It is snowing in Minnesota again! Last week it was beautiful and we lost a lot of snow because it melted. But today we are suppose to get about 15 inches again. It is not what we wanted, but we are lucky that we have a warm house.
I wrote something last week for the Minnesota Women’s Press. My music producer, Barbara McAfee told me that the theme of the newspaper for April is Women and Voice. I had 450 words that I could write, so this is what I sent in. I don’t know if it will be chosen, but it was fun to put my story into that many words. I love to write. It helps my body calm down to get my thoughts out. I remember how hard it was before I could communciate, so I really feel the struggle in my heart for those who can’t communicate.
In My Own Voice
I have lived for 25 years. Only my mother has heard me speak. I was nine months old and I said “meow” when we were reading a book together. It was the first and last word I ever spoke. I tried really hard to speak, but it has not been possible for me because of Rett Syndrome. After years of therapy and questions, we got that diagnosis. Many things changed. It was a burden to be a young girl with Rett Syndrome because little was expected of me by everyone but my mom. She knew I was in here. She believed when others talked about her behind her back. I heard them. My story is one of great joy and happiness because, in spite of all the things that have been taken away from me in my life, I have had many great gifts.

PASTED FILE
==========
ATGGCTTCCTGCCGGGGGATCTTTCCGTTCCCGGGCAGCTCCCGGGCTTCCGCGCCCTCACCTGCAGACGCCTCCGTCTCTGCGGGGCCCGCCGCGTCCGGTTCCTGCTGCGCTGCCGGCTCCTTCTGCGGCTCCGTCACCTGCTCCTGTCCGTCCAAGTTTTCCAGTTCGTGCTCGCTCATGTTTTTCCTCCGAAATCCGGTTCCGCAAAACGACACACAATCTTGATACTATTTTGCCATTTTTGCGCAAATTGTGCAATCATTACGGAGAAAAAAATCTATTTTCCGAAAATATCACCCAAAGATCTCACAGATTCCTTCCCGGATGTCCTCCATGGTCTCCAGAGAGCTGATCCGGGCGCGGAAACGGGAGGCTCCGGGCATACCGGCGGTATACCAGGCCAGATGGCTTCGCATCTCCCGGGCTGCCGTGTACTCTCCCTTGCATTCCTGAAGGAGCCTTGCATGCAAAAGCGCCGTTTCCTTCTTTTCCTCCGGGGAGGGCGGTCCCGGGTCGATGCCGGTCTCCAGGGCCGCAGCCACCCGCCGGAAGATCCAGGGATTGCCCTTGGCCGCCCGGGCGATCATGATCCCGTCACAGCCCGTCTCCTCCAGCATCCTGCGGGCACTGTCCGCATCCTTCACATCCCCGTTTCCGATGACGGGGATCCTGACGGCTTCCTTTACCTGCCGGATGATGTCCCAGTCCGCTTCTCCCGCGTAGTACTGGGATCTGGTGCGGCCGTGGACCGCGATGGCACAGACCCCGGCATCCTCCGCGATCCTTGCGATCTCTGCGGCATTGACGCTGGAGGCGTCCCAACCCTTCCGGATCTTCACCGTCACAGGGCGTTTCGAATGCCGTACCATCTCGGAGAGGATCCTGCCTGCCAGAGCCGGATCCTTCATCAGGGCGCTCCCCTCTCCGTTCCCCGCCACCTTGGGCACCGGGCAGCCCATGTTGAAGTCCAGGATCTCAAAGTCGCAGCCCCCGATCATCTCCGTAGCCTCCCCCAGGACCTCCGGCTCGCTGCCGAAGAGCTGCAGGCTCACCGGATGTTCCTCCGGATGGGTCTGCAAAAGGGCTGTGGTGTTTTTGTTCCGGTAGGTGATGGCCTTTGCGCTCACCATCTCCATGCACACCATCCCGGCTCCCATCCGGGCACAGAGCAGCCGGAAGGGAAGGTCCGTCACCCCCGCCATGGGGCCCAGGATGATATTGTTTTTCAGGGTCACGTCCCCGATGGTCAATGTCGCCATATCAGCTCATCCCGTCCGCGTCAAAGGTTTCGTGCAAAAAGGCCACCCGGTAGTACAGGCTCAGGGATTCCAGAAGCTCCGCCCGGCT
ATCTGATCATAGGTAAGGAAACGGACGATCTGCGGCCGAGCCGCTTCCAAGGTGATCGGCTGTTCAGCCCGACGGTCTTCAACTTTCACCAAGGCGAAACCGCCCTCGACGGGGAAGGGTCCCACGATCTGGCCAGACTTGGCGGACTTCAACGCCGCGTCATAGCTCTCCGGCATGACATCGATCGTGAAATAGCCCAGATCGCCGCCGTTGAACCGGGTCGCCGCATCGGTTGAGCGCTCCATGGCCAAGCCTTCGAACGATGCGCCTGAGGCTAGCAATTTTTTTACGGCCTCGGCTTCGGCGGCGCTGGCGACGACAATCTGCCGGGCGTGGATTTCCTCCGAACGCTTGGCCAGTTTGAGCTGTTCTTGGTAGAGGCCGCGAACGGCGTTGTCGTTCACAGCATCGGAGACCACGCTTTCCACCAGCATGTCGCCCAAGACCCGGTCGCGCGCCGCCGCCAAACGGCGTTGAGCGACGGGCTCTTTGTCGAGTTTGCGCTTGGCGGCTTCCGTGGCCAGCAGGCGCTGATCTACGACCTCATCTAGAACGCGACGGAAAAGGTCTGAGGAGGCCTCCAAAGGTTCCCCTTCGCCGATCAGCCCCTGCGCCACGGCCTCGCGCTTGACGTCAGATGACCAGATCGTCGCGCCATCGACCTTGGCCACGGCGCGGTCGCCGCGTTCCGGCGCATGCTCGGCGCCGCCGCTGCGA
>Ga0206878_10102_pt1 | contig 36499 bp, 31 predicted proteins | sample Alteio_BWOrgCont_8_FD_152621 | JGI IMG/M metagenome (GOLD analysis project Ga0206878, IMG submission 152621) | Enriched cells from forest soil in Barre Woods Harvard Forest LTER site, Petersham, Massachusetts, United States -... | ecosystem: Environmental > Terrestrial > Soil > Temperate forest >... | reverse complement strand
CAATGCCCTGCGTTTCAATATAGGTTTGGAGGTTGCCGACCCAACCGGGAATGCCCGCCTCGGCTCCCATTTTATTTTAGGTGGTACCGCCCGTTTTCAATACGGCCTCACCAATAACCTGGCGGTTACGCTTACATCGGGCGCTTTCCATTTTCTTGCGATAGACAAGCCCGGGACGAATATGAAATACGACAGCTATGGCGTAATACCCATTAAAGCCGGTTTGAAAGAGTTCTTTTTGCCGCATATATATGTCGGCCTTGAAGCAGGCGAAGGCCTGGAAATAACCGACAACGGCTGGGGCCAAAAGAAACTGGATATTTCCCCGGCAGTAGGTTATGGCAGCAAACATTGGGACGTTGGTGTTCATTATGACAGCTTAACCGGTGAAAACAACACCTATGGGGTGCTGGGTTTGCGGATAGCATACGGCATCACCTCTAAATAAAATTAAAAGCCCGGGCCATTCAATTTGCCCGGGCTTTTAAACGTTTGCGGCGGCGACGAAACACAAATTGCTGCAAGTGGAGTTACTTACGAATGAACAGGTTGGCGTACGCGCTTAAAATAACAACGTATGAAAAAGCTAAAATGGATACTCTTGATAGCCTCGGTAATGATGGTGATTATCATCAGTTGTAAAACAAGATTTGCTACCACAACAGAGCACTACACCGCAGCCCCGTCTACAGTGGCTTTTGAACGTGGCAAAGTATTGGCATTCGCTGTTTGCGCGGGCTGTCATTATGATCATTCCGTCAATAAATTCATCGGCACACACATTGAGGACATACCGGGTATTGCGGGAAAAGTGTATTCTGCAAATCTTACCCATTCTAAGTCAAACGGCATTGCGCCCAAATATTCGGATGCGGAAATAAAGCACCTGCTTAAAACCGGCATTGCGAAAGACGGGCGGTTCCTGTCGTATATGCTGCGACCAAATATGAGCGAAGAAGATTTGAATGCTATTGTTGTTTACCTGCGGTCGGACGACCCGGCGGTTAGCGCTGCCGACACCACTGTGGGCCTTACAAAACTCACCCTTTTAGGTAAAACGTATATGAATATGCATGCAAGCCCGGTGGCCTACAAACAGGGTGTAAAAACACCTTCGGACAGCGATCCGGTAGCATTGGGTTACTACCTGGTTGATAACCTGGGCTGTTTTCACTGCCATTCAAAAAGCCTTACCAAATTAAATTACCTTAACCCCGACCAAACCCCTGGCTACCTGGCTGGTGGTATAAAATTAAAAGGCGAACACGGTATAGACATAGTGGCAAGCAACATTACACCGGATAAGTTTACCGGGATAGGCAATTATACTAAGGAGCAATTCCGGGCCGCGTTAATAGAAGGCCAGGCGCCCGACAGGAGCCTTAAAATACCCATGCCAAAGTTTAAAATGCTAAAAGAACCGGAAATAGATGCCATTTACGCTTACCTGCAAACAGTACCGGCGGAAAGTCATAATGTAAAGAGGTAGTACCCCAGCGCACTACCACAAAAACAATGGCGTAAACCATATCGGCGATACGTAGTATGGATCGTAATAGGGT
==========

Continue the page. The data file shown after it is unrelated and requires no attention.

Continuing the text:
I began working with my music therapist when I was 14. She believed in me and gave me a voice by developing a way for me to compose. I didn’t know if it would be possible for anyone to hear what I heard in my head. But with much effort a song came out. It was heard by others for the first time. I cannot use my hands to play piano. I cannot hum the song I hear in my head. I cannot write it down, so each note is slowly and carefully chosen by me from cards that my teacher places in front of me. Somedays it’s impossible for my hands to work. After many months of effort, my song comes to others’ ears.
It’s been many years since we finished my first song, but that song changed my life. I was no longer just the young girl with the diagnosis of “profound mental retardation”. Those who believed, heard my voice and saw me in a more loving way as someone who had lost so much because of a disorder she never chose. I have finished nine songs. The best day of my life was when I sat with my family and producer in the recording studio, surrounded by people who felt my voice needed to be shared. I heard my songs performed by a wonderful, professional pianist. They brought my music into the world on a beautiful CD, that I titled, “In My Own Voice.” My sister’s viola added depth. I hear more music yet to be composed and I feel content.
I hope when you meet someone who is unable to speak that you assume they are intelligent. It may change their life to have just one person believe.